Capcom’s Okami, directed by Hideki Kamiya (Bayonetta, Project P-100), is one of the best games ever released for the PlayStation 2 — maybe one of the best games ever, period. Sadly, almost no one played it. Unabashedly inspired by Nintendo’s The Legend of Zelda series, Okami cast players as Amaterasu, the Japanese sun goddess, in a lengthy, lushly beautiful, mechanically inventive adventure that (in my opinion) was flat-out better than The Legend of Zelda: Twilight Princess, which released at nearly the same time.
A muddled Wii port of Okami did little to bolster the game’s reputation, but now Kamiya’s masterpiece has another shot at gaining some long overdue popularity. Capcom is bringing an enhanced version of the game to PlayStation 3 later this Fall as Okami HD, complete with high definition graphics and widescreen support.
Okami was always a beautiful game. Originally released in 2006, just two months before the debut of PlayStation 3, Okami worked wonders with the aging PlayStation 2 hardware, largely thanks to the game’s singular visual style. Designed to look like sumi-e ink art (Japanese ink painting on rice paper or silk), Okami’s artwork played directly into the game’s mechanics via the Celestial Brush, which Amaterasu would use to dispatch enemies and interact with the environment, most memorably on the occasions when she would bring a withered, decimated landscape back to explosive, colorful life.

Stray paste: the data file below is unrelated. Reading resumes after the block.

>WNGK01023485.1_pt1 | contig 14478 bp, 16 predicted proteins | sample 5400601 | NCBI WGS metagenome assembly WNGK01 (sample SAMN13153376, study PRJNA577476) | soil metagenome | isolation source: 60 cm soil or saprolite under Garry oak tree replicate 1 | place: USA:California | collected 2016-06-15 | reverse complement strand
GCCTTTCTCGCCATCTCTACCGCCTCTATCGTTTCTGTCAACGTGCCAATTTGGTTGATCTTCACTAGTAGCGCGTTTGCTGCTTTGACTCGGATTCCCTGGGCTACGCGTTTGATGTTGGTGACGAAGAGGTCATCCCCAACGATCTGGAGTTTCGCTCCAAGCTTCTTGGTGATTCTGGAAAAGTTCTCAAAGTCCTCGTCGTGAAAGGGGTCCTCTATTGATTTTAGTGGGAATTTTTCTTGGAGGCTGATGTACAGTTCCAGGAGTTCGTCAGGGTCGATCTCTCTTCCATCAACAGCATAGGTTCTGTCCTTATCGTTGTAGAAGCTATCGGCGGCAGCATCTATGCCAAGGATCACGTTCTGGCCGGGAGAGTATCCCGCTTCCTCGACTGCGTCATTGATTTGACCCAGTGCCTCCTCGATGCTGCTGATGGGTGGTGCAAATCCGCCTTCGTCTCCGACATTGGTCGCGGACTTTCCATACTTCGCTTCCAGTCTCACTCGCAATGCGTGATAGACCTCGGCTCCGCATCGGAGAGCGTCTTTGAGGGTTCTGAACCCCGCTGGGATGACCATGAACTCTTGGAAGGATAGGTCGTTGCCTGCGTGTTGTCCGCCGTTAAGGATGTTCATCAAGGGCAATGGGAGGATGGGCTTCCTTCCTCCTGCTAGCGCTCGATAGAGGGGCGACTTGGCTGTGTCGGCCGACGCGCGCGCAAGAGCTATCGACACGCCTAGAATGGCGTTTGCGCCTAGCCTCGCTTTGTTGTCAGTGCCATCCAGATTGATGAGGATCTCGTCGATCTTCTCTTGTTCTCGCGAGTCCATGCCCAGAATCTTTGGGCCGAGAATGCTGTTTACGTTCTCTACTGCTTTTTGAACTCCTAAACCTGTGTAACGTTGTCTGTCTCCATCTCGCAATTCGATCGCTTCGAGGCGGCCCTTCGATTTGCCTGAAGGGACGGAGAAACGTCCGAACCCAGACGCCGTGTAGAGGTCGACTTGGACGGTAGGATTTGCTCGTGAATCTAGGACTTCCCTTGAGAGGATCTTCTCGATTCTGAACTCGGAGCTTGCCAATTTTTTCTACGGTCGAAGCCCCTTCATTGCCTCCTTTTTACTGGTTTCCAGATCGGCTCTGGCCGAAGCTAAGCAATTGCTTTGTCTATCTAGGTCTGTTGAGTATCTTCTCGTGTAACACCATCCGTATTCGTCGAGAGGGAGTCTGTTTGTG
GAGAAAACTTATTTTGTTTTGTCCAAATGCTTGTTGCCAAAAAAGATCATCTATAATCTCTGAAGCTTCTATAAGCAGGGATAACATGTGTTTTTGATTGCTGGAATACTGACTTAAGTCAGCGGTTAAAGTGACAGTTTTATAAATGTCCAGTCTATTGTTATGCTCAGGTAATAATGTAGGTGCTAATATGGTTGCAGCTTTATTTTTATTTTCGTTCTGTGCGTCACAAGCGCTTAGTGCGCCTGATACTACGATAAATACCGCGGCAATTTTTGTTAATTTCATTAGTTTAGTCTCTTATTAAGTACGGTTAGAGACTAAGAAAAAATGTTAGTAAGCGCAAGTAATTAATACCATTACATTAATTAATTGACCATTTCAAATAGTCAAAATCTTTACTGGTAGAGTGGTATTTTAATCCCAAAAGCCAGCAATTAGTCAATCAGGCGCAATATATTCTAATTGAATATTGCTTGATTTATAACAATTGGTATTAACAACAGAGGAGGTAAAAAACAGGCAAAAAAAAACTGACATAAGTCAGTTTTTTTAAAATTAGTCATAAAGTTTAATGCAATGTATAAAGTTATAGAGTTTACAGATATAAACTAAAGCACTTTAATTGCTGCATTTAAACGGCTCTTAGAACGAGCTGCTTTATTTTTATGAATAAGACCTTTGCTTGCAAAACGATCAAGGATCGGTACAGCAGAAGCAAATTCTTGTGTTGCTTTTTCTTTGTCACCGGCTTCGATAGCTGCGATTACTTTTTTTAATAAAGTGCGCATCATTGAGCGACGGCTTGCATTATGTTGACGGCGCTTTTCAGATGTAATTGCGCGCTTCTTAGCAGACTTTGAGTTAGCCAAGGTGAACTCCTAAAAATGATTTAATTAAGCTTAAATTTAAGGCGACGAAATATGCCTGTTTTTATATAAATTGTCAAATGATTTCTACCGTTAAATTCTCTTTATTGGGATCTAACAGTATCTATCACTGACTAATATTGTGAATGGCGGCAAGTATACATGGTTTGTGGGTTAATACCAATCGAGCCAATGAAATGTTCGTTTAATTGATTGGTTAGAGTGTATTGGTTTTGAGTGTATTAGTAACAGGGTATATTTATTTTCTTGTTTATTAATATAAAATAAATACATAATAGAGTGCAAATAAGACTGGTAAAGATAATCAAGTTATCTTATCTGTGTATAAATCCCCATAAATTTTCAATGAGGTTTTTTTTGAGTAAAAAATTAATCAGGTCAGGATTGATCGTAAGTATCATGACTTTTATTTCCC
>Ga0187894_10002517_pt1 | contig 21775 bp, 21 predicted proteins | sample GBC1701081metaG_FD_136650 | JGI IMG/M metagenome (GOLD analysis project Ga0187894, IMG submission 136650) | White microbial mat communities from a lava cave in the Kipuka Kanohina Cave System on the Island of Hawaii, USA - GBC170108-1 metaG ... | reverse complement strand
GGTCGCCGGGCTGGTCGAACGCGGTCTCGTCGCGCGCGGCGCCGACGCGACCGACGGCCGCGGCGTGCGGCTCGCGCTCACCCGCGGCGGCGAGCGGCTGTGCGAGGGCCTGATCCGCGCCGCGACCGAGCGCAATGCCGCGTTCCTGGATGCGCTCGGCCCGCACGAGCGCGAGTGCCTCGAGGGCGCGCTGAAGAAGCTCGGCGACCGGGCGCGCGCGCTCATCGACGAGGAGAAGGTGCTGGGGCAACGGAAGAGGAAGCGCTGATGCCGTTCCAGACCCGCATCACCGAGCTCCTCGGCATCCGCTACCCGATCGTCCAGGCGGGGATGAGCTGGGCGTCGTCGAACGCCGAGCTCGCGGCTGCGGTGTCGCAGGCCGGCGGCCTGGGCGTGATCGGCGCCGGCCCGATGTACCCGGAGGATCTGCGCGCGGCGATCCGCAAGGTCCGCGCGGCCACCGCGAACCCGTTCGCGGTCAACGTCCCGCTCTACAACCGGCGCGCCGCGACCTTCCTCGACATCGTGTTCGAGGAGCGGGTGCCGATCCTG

Beautiful though the game may have been on the PlayStation 2 in 2006, the updated visuals in Okami HD are incomparably better, especially in motion.
Rather than pursue a boxed retail release for Okami HD, Capcom will be making the game available exclusively on the PlayStation Network this Fall. At $19.99, Okami HD carries a higher price than similar projects (Beyond Good & Evil HD, for instance, costs half as much), but a lot has been added to the game for its PlayStation 3 debut, including PS3 Trophies and PlayStation Move support. Motion control for the Celestial Brush fared poorly in Okami’s Wii port — hopefully the high degree of precision afforded by Move will make things better this time around. Either way, traditional control with the Dual Shock 3 is supported, as well.
Along with Ico, Shadow of the Colossus and Beyond Good & Evil, Okami stands as work that marries artistic ambition to sublime game design, and fans of those games — to say nothing of Zelda aficionados — should jump at the chance to play Okami HD when it arrives this Fall. Personally, I can’t wait.
Ranters, did you play Okami back in 2006? What do you think of the upgraded visuals in Okami HD? What other lost classics from the PS2 era should get an HD overhaul? Let us know your thoughts in the comments below.
Okami HD is due this Fall, exclusively for PS3.
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